Date: Thursday 7th June
Time: 8.30am - 10.00am
NSW Business Chamber Level 16
140 Arthur Street,
Members of the Sydney Olympic Park Business Association receive complimentary admission.
Please email Michelle.Caruso@nswbc.com.au to book your complimentary place.
Are your casuals really casual?
Casual workers with the rights of permanent employees – the threat to your business has never been higher.
Occupying 20% of our workforce, casual workers typically occupy a blind spot for employers and managers who adopt a set-and-forget mentality. Simpler pay arrangements, greater flexibility in hiring and terminating services, right?
Your casual worker can present a ticking bomb for compliance, whether assumptions were made from day one; or you were too busy to recognise their transition from a true casual to a long-term casual. Somewhere along the way, their hours became ‘regular and systematic’, or were regular from the get-go.
You now have permanent employee in all but name. Any action from that point is laden with risk. Consider Eric, a casual worker who worked on a regular roster for the past 12 months, but now you decide to end the contract – no strings attached...
Eric takes exception to your decision - because he can demonstrate ‘regular and systematic’ service for 12 months (6 months for larger business), your ex-worker qualifies for Unfair Dismissal. The fine is $63,000.
‘I should have been permanent from the beginning!’ says Eric. An underpayment claim for annual and sick leave results in a back payment. The sum can accrue year-on-year.
For that matter, did you pay them overtime or put them on the right pay grade in the modern award from the get go? Casual loading rates are not foolproof.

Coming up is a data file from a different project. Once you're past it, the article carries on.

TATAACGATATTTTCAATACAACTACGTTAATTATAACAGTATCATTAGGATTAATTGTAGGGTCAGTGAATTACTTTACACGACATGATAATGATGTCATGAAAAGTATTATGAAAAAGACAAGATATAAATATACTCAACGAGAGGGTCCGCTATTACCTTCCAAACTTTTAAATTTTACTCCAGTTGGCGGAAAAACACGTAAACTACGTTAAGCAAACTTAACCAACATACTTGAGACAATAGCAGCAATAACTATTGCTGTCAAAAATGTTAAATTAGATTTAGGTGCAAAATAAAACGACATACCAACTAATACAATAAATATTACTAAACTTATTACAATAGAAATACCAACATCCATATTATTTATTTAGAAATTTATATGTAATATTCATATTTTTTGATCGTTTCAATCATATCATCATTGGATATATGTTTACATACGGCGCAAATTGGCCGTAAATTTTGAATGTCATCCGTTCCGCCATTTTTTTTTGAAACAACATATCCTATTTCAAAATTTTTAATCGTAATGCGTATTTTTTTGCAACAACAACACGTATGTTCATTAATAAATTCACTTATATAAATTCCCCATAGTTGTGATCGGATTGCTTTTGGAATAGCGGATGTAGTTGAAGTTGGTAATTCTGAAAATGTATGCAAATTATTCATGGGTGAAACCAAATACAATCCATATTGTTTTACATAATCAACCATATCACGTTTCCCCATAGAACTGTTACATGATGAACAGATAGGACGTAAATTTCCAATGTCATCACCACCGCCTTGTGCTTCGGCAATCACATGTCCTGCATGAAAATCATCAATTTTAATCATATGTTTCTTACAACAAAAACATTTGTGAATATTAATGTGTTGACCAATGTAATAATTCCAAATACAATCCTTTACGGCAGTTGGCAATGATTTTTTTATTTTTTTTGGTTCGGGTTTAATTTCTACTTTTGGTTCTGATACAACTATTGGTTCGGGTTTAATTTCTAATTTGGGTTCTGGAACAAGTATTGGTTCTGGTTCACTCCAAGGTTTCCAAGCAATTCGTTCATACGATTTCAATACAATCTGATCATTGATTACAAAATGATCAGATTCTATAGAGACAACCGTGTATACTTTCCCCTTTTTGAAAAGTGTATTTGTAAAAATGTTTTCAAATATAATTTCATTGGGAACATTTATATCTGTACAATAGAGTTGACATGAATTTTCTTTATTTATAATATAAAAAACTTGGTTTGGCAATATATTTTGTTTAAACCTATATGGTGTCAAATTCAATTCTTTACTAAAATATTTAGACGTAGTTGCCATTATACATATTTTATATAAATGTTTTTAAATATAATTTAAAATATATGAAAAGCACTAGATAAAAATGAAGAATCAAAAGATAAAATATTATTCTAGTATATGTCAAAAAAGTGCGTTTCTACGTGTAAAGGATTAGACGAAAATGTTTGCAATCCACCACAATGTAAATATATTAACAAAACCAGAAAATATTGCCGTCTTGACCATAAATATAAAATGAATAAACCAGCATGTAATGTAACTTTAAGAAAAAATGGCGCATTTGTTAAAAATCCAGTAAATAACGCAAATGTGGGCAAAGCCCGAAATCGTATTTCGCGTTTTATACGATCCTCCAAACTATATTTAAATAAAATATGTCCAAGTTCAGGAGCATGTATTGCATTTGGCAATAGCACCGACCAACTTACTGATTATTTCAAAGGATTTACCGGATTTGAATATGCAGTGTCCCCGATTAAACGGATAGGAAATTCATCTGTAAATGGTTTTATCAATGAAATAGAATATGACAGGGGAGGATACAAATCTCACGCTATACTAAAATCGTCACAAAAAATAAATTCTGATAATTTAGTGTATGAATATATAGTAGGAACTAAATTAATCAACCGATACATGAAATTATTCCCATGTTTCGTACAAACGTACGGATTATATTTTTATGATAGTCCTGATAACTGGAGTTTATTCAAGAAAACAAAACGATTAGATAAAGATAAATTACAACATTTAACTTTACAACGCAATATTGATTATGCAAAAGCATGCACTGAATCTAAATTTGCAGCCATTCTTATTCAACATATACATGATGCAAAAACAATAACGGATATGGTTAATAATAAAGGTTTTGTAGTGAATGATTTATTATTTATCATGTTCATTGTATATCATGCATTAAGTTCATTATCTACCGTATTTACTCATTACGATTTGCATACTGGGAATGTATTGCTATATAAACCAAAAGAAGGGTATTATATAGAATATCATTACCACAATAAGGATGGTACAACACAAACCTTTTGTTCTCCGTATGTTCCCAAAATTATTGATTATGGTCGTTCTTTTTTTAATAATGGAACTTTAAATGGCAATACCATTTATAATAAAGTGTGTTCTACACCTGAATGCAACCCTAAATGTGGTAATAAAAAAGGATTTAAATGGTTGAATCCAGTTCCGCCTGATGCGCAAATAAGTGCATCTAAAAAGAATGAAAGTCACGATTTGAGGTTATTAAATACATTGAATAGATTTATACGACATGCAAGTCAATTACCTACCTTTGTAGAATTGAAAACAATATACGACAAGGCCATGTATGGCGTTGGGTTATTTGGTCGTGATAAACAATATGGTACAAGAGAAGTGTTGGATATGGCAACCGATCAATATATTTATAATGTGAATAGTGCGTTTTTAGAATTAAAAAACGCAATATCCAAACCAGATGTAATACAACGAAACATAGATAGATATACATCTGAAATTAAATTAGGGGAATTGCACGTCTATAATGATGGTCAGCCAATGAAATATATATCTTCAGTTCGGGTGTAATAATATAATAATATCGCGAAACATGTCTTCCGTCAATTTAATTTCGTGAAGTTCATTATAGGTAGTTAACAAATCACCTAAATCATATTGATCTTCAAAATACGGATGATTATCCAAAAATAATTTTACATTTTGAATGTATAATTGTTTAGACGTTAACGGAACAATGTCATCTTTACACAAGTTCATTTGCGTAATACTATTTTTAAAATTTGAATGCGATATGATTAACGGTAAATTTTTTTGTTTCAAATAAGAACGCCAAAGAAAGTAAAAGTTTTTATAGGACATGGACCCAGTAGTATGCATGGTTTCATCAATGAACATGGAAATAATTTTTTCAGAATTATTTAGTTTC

Domino effect of breaches
Modern awards also stipulate when and how to offer conversion to permanent employment. Neglecting to either include the conversion clause at commencement of service, or make a formal offer at the appropriate time can lead to a $63,000 penalty per breach.
Union tactics – a match to light the fire
Employers must contend with flawed workplace legislation, an increasingly litigious workforce, and a hard-nosed regulator (Fair Work Ombudsman) with increased powers to prosecute and punish. The risk to business is escalating.
‘Wage theft is a new business model for too many employers’ says Sally McManus, Secretary of the Australian Council of Trade Unions.
A revitalised union movement is actively campaigning to stir casual workers and independent contractors into action.
How this event will strengthen your compliance and business
In this event, you will learn practical tips for mitigating the risk and cost to your business. Topics include:
Assessing risk to your business
Building compliance through contracts and record keeping
Conversion-to-permanent employment provisions in modern awards
General update on workplace legislation
About the speaker - Australian Business Lawyers & Advisors (ABLA):
Trusted by Australia’s peak employer body, the Australian Chamber, as their representative to fight for employer interests in the Fair Work Commission, ABLA is recognised as one of Australia’s leading Employment Law Specialist Firms (Australasian Law Awards 2015) and the Workplace and Employment Law Firm of the year 2016 (Lawyers Weekly).